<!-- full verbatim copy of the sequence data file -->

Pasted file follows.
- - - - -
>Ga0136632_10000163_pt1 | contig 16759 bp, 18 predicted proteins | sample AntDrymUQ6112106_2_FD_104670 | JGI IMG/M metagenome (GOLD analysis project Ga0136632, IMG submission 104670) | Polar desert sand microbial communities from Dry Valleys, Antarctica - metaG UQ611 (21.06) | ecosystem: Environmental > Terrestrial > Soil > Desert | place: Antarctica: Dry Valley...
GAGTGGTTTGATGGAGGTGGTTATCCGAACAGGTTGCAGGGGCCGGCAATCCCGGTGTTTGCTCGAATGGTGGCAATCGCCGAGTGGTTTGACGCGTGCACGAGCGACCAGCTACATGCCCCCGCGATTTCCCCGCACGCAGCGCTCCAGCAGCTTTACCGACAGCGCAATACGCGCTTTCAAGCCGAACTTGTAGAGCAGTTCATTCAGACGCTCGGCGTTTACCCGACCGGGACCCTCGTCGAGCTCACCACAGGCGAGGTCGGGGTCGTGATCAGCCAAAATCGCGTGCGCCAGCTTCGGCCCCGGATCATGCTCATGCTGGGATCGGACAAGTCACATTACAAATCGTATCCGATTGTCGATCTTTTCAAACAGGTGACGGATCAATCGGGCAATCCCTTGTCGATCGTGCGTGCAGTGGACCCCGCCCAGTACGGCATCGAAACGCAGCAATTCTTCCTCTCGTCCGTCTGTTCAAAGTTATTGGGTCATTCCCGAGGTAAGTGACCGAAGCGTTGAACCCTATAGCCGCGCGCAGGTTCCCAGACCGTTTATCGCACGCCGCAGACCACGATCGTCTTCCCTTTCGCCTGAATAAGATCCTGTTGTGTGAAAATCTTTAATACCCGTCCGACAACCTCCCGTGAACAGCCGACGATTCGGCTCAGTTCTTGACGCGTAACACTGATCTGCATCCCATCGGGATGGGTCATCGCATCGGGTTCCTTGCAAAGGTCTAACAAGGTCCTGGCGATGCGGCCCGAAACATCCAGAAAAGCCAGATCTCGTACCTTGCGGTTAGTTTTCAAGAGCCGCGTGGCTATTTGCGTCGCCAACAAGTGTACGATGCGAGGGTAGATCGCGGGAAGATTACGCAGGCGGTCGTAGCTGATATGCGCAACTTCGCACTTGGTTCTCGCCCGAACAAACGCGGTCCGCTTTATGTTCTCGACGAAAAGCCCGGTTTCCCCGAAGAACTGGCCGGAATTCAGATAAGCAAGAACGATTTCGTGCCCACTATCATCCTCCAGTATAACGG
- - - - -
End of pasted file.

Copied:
>Ga0136632_10000163_pt1 | contig 16759 bp, 18 predicted proteins | sample AntDrymUQ6112106_2_FD_104670 | JGI IMG/M metagenome (GOLD analysis project Ga0136632, IMG submission 104670) | Polar desert sand microbial communities from Dry Valleys, Antarctica - metaG UQ611 (21.06) | ecosystem: Environmental > Terrestrial > Soil > Desert | place: Antarctica: Dry Valley...
GAGTGGTTTGATGGAGGTGGTTATCCGAACAGGTTGCAGGGGCCGGCAATCCCGGTGTTTGCTCGAATGGTGGCAATCGCCGAGTGGTTTGACGCGTGCACGAGCGACCAGCTACATGCCCCCGCGATTTCCCCGCACGCAGCGCTCCAGCAGCTTTACCGACAGCGCAATACGCGCTTTCAAGCCGAACTTGTAGAGCAGTTCATTCAGACGCTCGGCGTTTACCCGACCGGGACCCTCGTCGAGCTCACCACAGGCGAGGTCGGGGTCGTGATCAGCCAAAATCGCGTGCGCCAGCTTCGGCCCCGGATCATGCTCATGCTGGGATCGGACAAGTCACATTACAAATCGTATCCGATTGTCGATCTTTTCAAACAGGTGACGGATCAATCGGGCAATCCCTTGTCGATCGTGCGTGCAGTGGACCCCGCCCAGTACGGCATCGAAACGCAGCAATTCTTCCTCTCGTCCGTCTGTTCAAAGTTATTGGGTCATTCCCGAGGTAAGTGACCGAAGCGTTGAACCCTATAGCCGCGCGCAGGTTCCCAGACCGTTTATCGCACGCCGCAGACCACGATCGTCTTCCCTTTCGCCTGAATAAGATCCTGTTGTGTGAAAATCTTTAATACCCGTCCGACAACCTCCCGTGAACAGCCGACGATTCGGCTCAGTTCTTGACGCGTAACACTGATCTGCATCCCATCGGGATGGGTCATCGCATCGGGTTCCTTGCAAAGGTCTAACAAGGTCCTGGCGATGCGGCCCGAAACATCCAGAAAAGCCAGATCTCGTACCTTGCGGTTAGTTTTCAAGAGCCGCGTGGCTATTTGCGTCGCCAACAAGTGTACGATGCGAGGGTAGATCGCGGGAAGATTACGCAGGCGGTCGTAGCTGATATGCGCAACTTCGCACTTGGTTCTCGCCCGAACAAACGCGGTCCGCTTTATGTTCTCGACGAAAAGCCCGGTTTCCCCGAAGAACTGGCCGGAATTCAGATAAGCAAGAACGATTTCGTGCCCACTATCATCCTCCAGTATAACGG